Footprints - greenFollowing a plant-based diet can be the “single biggest way” to reduce your environmental impact on earth, a new study suggests. Researchers at the University of Oxford found that cutting meat and dairy products from your diet could reduce an individual’s carbon footprint by up to 73%. Meanwhile, if everyone stopped eating these foods, they found that global farmland use could be reduced by 75%, an area equivalent to the size of the US, China, Australia and Europe combined. Not only would this result in a significant drop in greenhouse gas emissions, it would also free up wild land lost to agriculture, one of the primary causes of mass wildlife extinction.

According to the authors, “A vegan diet is probably the single biggest way to reduce your impact on planet Earth, not just greenhouse gases, but global acidification, eutrophication, land use and water use.” They also noted that it has a far bigger impact than cutting down on your flights or buying an electric car, which would only reduce greenhouse gas emissions.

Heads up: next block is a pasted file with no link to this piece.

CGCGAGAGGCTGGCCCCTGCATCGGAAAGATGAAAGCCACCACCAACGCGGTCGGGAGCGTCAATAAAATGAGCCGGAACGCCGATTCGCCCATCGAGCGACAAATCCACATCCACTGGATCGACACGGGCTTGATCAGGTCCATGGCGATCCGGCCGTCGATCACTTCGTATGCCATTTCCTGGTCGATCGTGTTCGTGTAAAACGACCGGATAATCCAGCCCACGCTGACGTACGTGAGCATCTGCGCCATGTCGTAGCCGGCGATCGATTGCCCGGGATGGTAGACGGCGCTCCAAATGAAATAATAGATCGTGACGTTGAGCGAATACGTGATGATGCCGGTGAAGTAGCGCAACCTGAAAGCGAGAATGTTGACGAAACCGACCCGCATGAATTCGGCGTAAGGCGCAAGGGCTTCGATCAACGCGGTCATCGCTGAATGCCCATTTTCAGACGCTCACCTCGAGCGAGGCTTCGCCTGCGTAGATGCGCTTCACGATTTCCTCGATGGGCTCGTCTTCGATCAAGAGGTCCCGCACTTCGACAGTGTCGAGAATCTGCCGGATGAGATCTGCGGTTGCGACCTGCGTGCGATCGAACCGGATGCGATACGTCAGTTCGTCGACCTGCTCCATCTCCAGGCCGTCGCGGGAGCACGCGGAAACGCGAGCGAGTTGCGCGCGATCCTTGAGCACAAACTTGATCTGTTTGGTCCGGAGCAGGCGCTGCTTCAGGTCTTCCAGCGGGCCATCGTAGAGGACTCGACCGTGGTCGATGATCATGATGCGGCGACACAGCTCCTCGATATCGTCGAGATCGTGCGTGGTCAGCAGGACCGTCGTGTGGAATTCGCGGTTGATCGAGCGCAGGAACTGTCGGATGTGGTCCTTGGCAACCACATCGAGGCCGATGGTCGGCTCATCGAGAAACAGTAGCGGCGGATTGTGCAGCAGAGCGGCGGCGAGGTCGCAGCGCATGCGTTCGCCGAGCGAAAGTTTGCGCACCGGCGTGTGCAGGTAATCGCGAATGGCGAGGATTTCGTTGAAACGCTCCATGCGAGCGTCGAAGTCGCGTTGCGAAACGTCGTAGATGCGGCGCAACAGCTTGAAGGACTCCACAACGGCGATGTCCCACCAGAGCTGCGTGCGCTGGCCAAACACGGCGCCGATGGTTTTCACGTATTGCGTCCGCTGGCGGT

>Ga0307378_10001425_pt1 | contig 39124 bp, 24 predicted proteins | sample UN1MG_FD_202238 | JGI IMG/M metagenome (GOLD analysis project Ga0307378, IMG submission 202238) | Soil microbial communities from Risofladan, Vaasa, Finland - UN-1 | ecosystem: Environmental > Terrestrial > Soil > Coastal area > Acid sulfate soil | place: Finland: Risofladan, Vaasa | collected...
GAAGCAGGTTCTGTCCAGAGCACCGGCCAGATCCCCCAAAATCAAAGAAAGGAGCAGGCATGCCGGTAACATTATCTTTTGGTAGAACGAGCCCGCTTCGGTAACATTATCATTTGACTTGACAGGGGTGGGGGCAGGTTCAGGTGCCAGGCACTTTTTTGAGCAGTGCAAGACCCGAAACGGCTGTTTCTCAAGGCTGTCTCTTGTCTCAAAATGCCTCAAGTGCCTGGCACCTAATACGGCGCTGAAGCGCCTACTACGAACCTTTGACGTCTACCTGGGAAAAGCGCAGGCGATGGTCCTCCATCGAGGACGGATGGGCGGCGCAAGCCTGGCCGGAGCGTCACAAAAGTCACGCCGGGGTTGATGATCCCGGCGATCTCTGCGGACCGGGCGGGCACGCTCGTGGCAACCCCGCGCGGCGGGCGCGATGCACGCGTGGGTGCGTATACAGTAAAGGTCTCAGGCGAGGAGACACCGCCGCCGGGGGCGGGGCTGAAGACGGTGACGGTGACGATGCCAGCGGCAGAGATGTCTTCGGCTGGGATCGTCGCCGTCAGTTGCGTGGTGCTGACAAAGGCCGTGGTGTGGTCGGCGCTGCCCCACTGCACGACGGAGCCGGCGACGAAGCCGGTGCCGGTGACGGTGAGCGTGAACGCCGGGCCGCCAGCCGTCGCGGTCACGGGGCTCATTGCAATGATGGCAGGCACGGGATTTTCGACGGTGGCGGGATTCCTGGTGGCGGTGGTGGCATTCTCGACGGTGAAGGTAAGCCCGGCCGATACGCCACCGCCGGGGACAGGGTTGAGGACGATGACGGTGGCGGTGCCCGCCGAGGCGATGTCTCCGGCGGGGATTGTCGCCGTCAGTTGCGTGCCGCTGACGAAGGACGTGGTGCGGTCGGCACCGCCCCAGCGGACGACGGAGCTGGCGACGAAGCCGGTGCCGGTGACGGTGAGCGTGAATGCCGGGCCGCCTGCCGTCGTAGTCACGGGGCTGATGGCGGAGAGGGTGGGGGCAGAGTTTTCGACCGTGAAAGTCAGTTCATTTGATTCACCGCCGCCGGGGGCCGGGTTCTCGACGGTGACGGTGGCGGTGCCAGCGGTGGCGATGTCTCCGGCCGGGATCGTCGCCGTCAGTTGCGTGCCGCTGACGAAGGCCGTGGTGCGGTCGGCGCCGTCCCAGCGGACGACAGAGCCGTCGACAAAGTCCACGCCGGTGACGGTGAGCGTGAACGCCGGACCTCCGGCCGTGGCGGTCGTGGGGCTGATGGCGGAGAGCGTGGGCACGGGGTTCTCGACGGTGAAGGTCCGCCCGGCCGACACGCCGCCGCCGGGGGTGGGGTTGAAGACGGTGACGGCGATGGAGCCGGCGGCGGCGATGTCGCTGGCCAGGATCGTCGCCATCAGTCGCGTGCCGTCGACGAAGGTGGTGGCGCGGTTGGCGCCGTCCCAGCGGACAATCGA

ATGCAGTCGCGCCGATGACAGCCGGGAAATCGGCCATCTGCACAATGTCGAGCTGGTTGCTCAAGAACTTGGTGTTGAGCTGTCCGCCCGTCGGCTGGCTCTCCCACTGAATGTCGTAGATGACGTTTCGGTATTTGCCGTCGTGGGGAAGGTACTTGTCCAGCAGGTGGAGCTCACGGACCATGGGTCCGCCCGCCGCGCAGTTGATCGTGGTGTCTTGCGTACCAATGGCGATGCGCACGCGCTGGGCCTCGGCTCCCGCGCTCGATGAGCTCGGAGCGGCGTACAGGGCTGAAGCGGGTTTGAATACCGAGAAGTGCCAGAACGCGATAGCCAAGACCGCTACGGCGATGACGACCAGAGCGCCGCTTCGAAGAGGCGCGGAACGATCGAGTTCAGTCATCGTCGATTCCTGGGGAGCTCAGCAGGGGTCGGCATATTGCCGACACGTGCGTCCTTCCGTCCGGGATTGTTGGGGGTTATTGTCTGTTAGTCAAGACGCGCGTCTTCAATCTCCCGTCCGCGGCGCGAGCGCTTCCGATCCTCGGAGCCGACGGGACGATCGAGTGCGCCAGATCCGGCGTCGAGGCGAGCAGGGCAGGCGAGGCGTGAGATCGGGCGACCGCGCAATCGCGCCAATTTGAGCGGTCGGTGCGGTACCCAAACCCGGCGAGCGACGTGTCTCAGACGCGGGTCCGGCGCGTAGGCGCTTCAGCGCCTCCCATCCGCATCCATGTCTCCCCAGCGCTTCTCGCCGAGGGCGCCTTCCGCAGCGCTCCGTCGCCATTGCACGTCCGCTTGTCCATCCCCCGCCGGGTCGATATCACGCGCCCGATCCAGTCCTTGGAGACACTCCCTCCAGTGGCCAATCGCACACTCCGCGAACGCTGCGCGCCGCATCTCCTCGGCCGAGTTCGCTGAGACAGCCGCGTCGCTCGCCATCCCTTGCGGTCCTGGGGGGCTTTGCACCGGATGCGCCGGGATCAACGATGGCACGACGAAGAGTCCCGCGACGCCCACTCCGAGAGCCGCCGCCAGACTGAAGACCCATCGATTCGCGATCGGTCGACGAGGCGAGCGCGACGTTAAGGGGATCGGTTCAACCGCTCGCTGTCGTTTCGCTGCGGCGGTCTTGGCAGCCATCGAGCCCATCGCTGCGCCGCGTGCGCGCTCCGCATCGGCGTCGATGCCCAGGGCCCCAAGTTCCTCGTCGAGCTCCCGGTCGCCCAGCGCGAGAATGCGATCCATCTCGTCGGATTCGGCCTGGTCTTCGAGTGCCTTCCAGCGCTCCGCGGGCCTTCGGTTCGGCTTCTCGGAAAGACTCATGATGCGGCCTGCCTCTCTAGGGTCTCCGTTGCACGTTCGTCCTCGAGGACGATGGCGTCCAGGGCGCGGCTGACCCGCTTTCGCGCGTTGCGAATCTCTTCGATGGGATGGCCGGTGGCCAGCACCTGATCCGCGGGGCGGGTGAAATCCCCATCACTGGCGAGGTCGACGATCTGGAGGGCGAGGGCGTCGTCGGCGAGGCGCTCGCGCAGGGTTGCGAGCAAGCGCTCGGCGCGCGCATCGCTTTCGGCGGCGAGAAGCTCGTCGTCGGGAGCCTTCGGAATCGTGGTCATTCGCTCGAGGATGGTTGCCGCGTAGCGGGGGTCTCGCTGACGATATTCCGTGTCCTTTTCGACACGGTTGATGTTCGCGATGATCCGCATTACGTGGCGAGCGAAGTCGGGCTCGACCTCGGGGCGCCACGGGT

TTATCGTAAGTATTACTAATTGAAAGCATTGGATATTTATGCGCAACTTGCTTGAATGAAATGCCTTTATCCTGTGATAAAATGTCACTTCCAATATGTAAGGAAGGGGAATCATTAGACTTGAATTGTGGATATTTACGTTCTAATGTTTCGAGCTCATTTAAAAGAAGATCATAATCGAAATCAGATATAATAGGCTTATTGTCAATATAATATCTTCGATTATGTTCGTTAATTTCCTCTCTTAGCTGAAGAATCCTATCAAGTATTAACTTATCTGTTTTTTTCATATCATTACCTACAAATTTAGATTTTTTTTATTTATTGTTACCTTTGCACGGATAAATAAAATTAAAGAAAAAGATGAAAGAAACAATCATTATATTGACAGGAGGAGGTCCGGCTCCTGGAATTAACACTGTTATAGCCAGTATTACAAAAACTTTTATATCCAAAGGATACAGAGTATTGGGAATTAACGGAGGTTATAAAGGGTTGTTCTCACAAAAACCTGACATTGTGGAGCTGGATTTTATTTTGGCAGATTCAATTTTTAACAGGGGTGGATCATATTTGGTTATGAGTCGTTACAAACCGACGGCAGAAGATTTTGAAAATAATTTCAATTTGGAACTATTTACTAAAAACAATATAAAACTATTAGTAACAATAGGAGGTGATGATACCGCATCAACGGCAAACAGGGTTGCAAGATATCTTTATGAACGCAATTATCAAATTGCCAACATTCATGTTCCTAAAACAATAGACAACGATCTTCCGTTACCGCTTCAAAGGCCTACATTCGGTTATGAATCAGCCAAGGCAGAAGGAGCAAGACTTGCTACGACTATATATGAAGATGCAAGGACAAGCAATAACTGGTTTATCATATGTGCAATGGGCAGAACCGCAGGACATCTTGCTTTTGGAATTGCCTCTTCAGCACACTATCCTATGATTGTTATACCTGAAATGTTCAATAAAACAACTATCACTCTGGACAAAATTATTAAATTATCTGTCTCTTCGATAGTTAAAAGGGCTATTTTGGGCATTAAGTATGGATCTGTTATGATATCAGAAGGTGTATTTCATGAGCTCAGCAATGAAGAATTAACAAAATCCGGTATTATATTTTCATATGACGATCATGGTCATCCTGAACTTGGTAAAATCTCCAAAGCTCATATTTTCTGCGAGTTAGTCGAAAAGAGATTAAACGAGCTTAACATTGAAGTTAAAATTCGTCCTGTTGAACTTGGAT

The new study, published in the journal Science, is one of the most comprehensive analyses to date into the detrimental effects farming can have on the environment and included data on nearly 40,000 farms in 119 countries.

So if you consider yourself an environmentalist, but you still eat animal products, think again! Avoiding the consumption of animal products delivers far better environmental benefits than trying to purchase sustainable meat and dairy.

Learn more about the impact of our food choices on the planet.

 

 

Cows gas the planet

Curious Cows